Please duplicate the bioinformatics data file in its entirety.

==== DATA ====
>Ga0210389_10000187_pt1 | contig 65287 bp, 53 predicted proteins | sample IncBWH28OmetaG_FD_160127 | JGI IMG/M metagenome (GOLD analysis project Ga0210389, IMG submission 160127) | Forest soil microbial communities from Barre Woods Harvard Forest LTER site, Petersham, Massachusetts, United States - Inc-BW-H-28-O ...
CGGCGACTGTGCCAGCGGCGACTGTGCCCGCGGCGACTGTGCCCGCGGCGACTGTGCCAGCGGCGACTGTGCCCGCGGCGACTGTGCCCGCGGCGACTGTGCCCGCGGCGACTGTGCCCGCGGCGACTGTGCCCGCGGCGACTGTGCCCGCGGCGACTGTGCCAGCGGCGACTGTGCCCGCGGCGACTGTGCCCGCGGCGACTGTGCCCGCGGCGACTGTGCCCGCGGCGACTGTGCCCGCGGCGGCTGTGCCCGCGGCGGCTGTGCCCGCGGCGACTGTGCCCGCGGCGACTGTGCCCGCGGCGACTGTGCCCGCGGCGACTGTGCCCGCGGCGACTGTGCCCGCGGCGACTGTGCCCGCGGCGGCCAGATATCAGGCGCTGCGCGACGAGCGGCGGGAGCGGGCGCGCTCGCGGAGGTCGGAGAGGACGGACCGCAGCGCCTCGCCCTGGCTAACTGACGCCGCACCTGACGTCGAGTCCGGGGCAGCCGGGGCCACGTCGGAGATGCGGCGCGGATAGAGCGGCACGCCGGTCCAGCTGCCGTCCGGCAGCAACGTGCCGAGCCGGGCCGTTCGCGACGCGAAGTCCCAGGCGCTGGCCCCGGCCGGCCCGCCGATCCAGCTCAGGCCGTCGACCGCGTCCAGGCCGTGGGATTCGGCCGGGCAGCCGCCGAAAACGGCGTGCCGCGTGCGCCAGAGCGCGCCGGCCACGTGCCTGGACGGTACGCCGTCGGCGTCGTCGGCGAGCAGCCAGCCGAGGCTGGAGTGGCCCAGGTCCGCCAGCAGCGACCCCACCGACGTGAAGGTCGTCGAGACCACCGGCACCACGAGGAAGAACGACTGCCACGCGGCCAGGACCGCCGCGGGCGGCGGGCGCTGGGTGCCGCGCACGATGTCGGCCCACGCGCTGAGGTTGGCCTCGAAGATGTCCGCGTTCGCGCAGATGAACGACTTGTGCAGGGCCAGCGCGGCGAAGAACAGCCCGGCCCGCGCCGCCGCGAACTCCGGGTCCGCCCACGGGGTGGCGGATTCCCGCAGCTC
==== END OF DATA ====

>Ga0210389_10000187_pt1 | contig 65287 bp, 53 predicted proteins | sample IncBWH28OmetaG_FD_160127 | JGI IMG/M metagenome (GOLD analysis project Ga0210389, IMG submission 160127) | Forest soil microbial communities from Barre Woods Harvard Forest LTER site, Petersham, Massachusetts, United States - Inc-BW-H-28-O ...
CGGCGACTGTGCCAGCGGCGACTGTGCCCGCGGCGACTGTGCCCGCGGCGACTGTGCCAGCGGCGACTGTGCCCGCGGCGACTGTGCCCGCGGCGACTGTGCCCGCGGCGACTGTGCCCGCGGCGACTGTGCCCGCGGCGACTGTGCCCGCGGCGACTGTGCCAGCGGCGACTGTGCCCGCGGCGACTGTGCCCGCGGCGACTGTGCCCGCGGCGACTGTGCCCGCGGCGACTGTGCCCGCGGCGGCTGTGCCCGCGGCGGCTGTGCCCGCGGCGACTGTGCCCGCGGCGACTGTGCCCGCGGCGACTGTGCCCGCGGCGACTGTGCCCGCGGCGACTGTGCCCGCGGCGACTGTGCCCGCGGCGGCCAGATATCAGGCGCTGCGCGACGAGCGGCGGGAGCGGGCGCGCTCGCGGAGGTCGGAGAGGACGGACCGCAGCGCCTCGCCCTGGCTAACTGACGCCGCACCTGACGTCGAGTCCGGGGCAGCCGGGGCCACGTCGGAGATGCGGCGCGGATAGAGCGGCACGCCGGTCCAGCTGCCGTCCGGCAGCAACGTGCCGAGCCGGGCCGTTCGCGACGCGAAGTCCCAGGCGCTGGCCCCGGCCGGCCCGCCGATCCAGCTCAGGCCGTCGACCGCGTCCAGGCCGTGGGATTCGGCCGGGCAGCCGCCGAAAACGGCGTGCCGCGTGCGCCAGAGCGCGCCGGCCACGTGCCTGGACGGTACGCCGTCGGCGTCGTCGGCGAGCAGCCAGCCGAGGCTGGAGTGGCCCAGGTCCGCCAGCAGCGACCCCACCGACGTGAAGGTCGTCGAGACCACCGGCACCACGAGGAAGAACGACTGCCACGCGGCCAGGACCGCCGCGGGCGGCGGGCGCTGGGTGCCGCGCACGATGTCGGCCCACGCGCTGAGGTTGGCCTCGAAGATGTCCGCGTTCGCGCAGATGAACGACTTGTGCAGGGCCAGCGCGGCGAAGAACAGCCCGGCCCGCGCCGCCGCGAACTCCGGGTCCGCCCACGGGGTGGCGGATTCCCGCAGCTC